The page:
4.3          While the Committees acknowledge NT’s good work in improving the quality of spending at local government level, more needs to be done in this regard, in cooperation with the national and provincial departments of cooperative governance and traditional affairs and the provincial treasuries.

4.4          NT should do more to ensure that its proposals on cost-containment and efficiency gains are effectively implemented and should report to the Committees periodically on progress in this regard.

4.5          The Committees noted that the state is creating more jobs than the private sector, and believe that the state should do more to encourage the private sector to invest in growth and create more jobs.

4.6          NT needs to ensure that the employment tax incentive scheme does not lead to the displacement of established workers.

4.7          While the Committees welcomed government’s many incentives and other forms of funding to private companies to advance the country’s economic growth and job-creation goals, they feel that there should be more careful evaluation of the number of jobs created through this funding support. NT, preferably together with the Department of Trade and Industry, should brief the Committees on the overall success of these support programmes, with a particular emphasis on job-creation. The Committees will cooperate with the parliamentary trade and industry committees in regard to this briefing.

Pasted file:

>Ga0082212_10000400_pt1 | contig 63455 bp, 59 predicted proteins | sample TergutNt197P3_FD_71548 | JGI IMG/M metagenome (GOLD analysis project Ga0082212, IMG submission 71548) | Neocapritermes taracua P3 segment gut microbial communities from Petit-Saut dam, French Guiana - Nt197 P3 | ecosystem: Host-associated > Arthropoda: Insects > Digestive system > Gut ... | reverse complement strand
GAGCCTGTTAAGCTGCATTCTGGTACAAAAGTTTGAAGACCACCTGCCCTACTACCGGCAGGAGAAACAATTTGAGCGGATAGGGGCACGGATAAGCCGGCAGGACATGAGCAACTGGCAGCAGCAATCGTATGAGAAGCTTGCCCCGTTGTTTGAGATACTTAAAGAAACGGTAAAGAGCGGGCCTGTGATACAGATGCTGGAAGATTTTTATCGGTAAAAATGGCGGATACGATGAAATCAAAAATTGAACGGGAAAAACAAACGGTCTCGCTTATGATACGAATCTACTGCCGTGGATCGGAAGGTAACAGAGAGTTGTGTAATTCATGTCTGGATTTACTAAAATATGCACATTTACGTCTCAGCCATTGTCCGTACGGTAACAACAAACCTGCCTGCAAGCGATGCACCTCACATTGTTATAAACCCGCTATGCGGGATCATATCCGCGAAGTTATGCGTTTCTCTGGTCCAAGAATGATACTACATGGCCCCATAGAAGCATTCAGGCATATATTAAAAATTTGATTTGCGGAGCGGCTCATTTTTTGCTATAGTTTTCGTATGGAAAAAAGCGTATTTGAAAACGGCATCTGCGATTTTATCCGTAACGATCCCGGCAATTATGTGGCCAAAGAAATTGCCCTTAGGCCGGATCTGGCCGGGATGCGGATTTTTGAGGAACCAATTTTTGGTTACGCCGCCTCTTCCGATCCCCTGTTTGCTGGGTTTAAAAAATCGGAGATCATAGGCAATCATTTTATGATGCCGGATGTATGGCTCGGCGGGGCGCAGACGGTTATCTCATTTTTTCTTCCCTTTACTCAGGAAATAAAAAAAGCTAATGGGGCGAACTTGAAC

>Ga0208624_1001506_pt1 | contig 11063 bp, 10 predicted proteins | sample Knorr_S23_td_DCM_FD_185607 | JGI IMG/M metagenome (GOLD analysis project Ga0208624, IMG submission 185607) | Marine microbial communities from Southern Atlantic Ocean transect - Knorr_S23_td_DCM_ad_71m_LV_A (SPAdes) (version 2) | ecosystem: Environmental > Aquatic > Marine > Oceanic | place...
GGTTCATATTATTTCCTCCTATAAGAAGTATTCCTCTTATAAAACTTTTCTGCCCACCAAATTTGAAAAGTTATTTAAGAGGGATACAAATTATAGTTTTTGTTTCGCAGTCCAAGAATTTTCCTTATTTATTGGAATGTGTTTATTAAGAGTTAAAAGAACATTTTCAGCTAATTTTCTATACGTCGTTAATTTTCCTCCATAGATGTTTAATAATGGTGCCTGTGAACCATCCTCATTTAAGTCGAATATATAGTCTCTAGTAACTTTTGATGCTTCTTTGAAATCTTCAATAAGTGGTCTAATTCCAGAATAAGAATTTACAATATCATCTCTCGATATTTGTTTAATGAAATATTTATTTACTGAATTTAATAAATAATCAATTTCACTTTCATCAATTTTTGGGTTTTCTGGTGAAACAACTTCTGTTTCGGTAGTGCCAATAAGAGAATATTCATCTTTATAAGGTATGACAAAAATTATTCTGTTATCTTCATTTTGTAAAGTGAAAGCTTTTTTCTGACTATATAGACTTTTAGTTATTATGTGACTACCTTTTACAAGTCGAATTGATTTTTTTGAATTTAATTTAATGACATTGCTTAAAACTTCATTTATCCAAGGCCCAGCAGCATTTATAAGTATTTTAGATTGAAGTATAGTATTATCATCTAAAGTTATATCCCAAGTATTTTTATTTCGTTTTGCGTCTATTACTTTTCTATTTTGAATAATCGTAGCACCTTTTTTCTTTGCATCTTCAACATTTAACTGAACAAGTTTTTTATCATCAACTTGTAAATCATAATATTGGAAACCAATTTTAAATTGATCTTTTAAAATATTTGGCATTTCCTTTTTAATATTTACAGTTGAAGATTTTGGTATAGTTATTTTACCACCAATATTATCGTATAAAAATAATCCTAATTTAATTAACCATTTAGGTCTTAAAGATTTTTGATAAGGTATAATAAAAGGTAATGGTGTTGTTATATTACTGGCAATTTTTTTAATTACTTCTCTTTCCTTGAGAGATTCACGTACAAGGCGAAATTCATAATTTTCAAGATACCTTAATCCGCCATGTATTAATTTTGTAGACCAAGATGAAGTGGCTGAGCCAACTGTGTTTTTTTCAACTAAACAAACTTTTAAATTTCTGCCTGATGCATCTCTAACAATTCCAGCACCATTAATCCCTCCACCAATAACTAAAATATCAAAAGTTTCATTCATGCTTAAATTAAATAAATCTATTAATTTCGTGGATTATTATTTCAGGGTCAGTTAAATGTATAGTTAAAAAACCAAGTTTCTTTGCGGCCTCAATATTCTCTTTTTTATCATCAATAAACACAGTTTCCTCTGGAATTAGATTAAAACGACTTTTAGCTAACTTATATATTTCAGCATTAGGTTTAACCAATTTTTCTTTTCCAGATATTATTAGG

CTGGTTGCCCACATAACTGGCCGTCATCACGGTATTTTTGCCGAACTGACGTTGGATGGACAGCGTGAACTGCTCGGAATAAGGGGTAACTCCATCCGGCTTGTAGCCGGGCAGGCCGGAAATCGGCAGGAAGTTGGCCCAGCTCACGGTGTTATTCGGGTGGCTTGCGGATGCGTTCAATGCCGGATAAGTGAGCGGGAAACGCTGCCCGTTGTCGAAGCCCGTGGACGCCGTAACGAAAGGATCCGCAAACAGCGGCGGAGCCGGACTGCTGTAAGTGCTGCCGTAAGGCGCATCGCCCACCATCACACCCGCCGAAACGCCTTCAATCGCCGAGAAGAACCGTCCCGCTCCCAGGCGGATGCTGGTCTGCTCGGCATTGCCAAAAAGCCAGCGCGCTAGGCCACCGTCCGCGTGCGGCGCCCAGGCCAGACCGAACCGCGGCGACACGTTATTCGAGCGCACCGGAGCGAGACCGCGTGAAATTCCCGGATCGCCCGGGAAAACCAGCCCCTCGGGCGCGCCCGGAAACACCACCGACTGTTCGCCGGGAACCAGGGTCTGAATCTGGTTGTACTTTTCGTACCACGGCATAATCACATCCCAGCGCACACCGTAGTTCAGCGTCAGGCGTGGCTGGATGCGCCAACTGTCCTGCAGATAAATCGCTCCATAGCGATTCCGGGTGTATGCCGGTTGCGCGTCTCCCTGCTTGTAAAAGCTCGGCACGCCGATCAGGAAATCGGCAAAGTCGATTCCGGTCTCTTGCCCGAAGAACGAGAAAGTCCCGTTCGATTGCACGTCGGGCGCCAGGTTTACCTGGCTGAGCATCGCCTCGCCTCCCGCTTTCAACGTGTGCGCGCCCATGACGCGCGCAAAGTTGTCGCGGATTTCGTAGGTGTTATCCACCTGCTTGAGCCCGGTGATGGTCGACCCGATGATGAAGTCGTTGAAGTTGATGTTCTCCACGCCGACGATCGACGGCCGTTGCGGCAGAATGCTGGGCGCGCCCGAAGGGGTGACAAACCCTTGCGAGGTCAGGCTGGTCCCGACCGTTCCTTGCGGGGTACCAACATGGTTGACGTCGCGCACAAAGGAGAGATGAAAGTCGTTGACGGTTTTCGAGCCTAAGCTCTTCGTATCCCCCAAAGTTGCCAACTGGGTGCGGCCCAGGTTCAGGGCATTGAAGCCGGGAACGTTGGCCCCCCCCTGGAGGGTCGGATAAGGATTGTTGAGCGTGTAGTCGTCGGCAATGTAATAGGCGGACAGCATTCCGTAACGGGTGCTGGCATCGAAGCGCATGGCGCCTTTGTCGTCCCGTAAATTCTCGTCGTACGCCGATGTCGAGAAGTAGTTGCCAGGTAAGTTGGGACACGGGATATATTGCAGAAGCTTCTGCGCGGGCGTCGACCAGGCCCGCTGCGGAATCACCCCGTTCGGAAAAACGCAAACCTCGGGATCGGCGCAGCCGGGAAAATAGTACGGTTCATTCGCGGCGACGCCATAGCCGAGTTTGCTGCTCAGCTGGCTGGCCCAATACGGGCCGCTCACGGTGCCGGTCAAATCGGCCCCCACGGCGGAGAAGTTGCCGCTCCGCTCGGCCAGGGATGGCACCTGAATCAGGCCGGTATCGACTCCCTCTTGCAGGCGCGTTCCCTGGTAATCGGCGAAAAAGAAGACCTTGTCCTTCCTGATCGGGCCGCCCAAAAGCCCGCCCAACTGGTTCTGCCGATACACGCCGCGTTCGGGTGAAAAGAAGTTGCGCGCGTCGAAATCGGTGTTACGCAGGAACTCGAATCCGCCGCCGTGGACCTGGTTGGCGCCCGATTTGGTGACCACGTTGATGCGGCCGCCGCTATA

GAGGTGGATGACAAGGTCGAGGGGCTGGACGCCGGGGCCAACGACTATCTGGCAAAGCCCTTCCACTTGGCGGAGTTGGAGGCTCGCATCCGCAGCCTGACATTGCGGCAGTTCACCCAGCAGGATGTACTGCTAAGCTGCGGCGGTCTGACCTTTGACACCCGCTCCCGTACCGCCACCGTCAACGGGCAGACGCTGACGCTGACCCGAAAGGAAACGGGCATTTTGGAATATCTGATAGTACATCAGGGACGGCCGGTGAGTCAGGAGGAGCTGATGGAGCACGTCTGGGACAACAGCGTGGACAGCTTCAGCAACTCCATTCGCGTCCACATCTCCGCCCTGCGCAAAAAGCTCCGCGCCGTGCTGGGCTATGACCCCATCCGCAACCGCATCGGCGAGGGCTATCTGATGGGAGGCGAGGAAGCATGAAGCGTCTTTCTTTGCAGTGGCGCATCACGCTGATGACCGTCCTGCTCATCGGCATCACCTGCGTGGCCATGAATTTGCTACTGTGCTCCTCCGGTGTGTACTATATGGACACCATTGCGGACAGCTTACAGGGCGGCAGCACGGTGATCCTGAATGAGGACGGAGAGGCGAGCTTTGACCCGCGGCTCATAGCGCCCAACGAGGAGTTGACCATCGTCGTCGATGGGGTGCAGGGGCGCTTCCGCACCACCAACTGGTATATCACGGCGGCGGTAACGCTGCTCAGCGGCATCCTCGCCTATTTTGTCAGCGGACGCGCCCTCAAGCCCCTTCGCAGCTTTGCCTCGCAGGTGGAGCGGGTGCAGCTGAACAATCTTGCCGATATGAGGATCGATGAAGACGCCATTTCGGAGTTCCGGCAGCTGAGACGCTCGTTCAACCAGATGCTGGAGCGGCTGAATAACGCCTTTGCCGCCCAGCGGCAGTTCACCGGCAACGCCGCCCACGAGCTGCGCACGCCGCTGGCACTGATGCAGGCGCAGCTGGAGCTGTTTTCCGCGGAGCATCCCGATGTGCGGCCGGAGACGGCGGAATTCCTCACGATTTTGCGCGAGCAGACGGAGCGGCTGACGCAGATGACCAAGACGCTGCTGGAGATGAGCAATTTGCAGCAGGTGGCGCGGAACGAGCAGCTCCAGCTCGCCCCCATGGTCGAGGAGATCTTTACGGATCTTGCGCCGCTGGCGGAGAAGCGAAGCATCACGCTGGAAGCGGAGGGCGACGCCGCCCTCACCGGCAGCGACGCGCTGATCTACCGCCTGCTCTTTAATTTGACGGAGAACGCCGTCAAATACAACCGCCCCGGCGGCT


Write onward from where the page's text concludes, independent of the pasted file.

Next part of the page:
4.8          NT, working through the Presidential Infrastructure Coordinating Commission (PICC) and together with other departments, need to contribute more to the speedier and more effective implementation of the National Infrastructure Plan.

4.9          The Committees welcomed the new fiscal package for cities, and urges NT to ensure that the funds are effectively used for the correct purposes.

4.10       NT needs to provide more information on the assumptions on which its revenue proposals are based and their impact, as well as more information on the impact of the budget on the poor.

4.11       NT needs to periodically brief the Committees on the progress of the Davis Tax Committee’s work.

4.12       While recognising the complexities of the issues, the Committees believe that NT and SARS should do more to tackle Base Erosion and Transfer Pricing, and the Committees will actively engage with them on this.

4.13       The Committees noted PricewaterhouseCoopers’ concern that, in the Southern African Customs Union, South Africa received 17% from the revenue sharing pool in the 2013/14 financial year instead of at least 80% that it was entitled to. While recognising South Africa’s responsibilities to its neighbouring countries, the Committees believe consideration needs to be given to reviewing the revenue sharing formula.